Analysis

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Born a Crime, by Trevor Noah, is a story about institutionalized racism and the effect it has on a child. It is also the story of the author’s life, and despite the fact that it was a life of hardship, Noah relates stories from his childhood with humor. Noah was a child of an interracial marriage, and he grew up in South Africa under the system of apartheid, a system that considered interracial marriage a crime. Noah suffered from his parents’ “crime,” as he struggled to find his place in a society where blacks were considered subhuman and families like his were shunned. Noah experienced firsthand how blacks and whites were treated differently, particularly by the police, who enforced the laws of apartheid and promoted injustice.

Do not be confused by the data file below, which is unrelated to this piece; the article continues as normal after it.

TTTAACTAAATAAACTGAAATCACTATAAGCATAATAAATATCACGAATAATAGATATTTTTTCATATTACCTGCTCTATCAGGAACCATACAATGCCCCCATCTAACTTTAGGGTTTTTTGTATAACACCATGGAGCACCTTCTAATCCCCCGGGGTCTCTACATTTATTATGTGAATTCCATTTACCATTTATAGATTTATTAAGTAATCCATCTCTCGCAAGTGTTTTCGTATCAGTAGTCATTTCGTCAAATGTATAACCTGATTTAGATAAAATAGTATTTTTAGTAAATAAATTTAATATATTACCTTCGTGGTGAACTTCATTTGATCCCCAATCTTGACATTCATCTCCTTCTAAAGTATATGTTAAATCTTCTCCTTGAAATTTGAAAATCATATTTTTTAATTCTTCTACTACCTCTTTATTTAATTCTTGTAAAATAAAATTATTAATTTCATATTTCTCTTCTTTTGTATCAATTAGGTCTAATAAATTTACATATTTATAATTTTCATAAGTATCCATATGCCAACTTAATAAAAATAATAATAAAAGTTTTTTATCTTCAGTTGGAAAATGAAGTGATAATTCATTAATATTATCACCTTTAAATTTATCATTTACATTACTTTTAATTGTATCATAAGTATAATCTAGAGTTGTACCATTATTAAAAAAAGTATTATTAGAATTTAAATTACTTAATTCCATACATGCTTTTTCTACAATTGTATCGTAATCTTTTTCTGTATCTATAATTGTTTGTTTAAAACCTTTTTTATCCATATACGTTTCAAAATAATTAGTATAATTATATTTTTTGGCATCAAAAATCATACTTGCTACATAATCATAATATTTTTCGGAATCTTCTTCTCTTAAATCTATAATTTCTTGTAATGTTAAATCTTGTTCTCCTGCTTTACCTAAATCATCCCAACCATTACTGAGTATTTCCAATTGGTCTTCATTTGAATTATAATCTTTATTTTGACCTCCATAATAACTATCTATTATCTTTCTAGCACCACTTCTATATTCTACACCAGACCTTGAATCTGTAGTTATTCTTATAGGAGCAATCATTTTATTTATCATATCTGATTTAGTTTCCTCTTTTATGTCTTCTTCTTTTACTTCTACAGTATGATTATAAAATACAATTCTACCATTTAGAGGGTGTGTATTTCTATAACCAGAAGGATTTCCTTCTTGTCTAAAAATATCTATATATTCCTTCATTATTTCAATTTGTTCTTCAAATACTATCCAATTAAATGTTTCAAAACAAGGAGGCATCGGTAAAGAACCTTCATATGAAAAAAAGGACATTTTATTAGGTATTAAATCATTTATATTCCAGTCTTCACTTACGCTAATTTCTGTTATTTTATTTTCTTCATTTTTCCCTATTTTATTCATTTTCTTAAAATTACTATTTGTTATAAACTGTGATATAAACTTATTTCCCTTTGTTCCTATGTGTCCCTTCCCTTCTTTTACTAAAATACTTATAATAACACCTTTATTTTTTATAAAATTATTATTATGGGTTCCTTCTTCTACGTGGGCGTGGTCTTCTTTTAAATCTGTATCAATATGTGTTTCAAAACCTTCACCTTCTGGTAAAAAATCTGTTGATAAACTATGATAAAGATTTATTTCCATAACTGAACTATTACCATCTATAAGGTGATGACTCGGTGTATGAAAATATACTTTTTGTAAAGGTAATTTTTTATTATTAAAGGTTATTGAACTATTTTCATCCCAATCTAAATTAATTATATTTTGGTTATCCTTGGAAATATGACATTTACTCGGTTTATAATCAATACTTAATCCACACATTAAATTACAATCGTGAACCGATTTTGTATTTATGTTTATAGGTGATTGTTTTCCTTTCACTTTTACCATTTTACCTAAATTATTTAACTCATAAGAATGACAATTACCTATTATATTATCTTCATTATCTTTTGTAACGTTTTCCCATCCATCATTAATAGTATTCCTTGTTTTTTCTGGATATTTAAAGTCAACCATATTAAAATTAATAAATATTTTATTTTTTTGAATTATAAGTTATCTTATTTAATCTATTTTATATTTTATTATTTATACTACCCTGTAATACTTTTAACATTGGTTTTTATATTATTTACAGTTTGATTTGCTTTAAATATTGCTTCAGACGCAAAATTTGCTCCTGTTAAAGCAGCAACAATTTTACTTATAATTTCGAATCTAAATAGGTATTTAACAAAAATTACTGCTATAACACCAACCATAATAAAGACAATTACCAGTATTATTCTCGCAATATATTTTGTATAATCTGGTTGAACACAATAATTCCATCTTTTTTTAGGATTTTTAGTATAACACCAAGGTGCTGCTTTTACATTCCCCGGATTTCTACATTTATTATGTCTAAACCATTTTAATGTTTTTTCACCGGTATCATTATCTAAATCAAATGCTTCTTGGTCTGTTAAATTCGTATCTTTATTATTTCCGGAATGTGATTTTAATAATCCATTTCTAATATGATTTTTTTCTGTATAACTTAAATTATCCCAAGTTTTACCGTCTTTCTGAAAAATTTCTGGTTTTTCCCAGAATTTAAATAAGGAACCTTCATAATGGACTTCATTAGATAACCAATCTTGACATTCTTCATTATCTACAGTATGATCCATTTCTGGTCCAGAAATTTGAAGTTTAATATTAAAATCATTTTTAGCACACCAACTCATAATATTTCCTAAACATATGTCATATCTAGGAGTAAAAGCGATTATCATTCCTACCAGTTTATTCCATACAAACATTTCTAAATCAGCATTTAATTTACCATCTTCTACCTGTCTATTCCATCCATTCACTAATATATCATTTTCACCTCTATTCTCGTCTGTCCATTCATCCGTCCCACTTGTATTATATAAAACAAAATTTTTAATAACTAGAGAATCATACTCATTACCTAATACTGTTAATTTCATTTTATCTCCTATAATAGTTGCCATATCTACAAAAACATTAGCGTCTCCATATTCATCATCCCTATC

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Noah was a victim of his environment—both his physical environment of South Africa and the historical time in which he lived. The story highlights the influence of environment on a person’s social and moral development, because Noah lives in a number of different places in his life and each place molds him into the person he becomes. Noah experiences the realities of racism and existence within a police state, and he learns to live within the system. He considers the English language as a tool for survival in a world that equates English with intelligence. He also considers crime an opportunity for success.

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